1- Dar Al Aman

Dar Al Aman was established in 2000 as a temporary therapeutic center, offering protection and rehabilitation services for abuse victims referred by government agencies and law enforcement divisions working in child protection in Jordan.

Dar Al Aman temporarily accommodates up to 40 children every year, from infancy to early adolescence, until a safe home and child friendly environment is secured, within their nuclear or extended families. In cases where this is not possible, children are transferred to a long-term care home. Regular family visitations are conducted by specialized staff following placement, to assess family dynamics and design a treatment plan in line with the child’s therapy program.

The center serves physically, emotionally, and sexually abused children and their families, in addition to victims of neglect; offering comprehensive services including academic, medical and psychosocial care.

Children are supervised for at least one year following their reunion with their families, during which social workers monitor and assess reintegration and progress, in addition to other protective factors pertaining to child safety and sound parenting.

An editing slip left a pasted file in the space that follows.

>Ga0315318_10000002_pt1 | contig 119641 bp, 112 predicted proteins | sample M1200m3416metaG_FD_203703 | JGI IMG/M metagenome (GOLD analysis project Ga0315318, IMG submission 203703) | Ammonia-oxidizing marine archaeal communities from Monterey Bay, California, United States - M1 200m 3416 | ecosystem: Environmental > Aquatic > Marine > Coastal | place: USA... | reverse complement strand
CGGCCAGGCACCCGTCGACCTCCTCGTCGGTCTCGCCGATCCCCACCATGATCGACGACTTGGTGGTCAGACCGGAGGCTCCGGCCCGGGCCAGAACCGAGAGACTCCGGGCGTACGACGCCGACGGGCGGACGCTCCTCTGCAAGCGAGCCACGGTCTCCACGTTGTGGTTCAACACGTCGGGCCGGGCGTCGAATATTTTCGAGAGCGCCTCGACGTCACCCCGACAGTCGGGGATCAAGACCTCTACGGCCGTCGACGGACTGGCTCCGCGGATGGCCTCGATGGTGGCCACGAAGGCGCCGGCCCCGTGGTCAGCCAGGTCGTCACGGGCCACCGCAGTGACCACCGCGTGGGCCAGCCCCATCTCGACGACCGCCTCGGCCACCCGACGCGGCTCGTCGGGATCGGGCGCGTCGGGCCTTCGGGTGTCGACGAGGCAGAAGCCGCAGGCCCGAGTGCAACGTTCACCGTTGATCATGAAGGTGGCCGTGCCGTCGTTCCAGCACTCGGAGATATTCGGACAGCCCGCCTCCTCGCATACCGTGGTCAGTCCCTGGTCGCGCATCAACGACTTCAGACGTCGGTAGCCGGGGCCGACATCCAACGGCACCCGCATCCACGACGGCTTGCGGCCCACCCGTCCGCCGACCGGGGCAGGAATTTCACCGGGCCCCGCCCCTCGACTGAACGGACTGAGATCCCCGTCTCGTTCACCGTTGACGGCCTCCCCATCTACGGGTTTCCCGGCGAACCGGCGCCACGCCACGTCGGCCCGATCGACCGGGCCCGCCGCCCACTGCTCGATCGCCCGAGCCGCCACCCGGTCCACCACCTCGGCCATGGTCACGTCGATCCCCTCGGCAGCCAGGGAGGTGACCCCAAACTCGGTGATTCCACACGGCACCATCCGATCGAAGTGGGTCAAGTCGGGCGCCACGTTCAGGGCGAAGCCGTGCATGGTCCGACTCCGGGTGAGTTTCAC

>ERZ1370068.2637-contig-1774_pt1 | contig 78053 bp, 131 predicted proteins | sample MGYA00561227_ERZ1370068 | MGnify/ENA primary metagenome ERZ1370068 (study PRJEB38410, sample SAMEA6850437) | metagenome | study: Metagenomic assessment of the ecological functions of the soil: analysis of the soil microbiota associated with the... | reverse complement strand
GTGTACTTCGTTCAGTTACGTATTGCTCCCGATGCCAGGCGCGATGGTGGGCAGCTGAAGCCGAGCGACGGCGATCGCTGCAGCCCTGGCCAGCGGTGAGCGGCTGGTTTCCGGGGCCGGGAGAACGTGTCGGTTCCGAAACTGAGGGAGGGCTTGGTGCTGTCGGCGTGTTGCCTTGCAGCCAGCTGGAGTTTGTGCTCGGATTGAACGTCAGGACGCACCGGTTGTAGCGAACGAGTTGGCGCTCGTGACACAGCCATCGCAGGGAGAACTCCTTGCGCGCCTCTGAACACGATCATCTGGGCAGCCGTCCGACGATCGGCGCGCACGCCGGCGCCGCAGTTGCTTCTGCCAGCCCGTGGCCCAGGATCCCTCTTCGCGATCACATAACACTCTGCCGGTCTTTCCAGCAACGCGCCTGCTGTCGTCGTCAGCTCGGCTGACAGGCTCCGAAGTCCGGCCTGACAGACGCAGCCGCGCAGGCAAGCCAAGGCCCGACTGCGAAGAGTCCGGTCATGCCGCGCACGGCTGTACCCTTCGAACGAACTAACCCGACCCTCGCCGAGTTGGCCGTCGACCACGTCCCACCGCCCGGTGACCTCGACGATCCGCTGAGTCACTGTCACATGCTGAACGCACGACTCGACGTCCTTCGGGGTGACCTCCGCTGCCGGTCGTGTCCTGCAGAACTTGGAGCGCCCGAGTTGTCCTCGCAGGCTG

In an effort to develop, sustain and expand its operations across the Kingdom, Dar Al Aman currently operates under the umbrella of the Jordanian Ministry of Social Development. JRF continues to offer case management support to Dar Al Aman, in addition to referring child abuse cases to the center.

  • Makani

Funded by UNICEF, Makani is an all-encompassing initiative that targets community members of all ages and engages them in activities that improve their social and emotional well-being. Based on local community findings and needs assessment, Makani offers well-coordinated, cost-effective, multi-sectoral services to vulnerable children; creating a safe social interactive space to connect, learn and play within a healthy and clean environment. Makani ensures all children have equal access to services regardless of their gender, ability, language, ethnicity, religion or nationality. It also provides life skills training for adolescents and youth to support civic engagement and social cohesion, as well as foster employability. Additionally, Makani refers children in need to appropriate channels, and provides information for parents and caregivers about children’s rights, protection, as well as preventing and responding to gender-based violence.

O: There is a need to foster the potential of social innovation through a constructive approach. Can social innovation support democracy by promoting public participation and citizen engagement and how is this best achieved?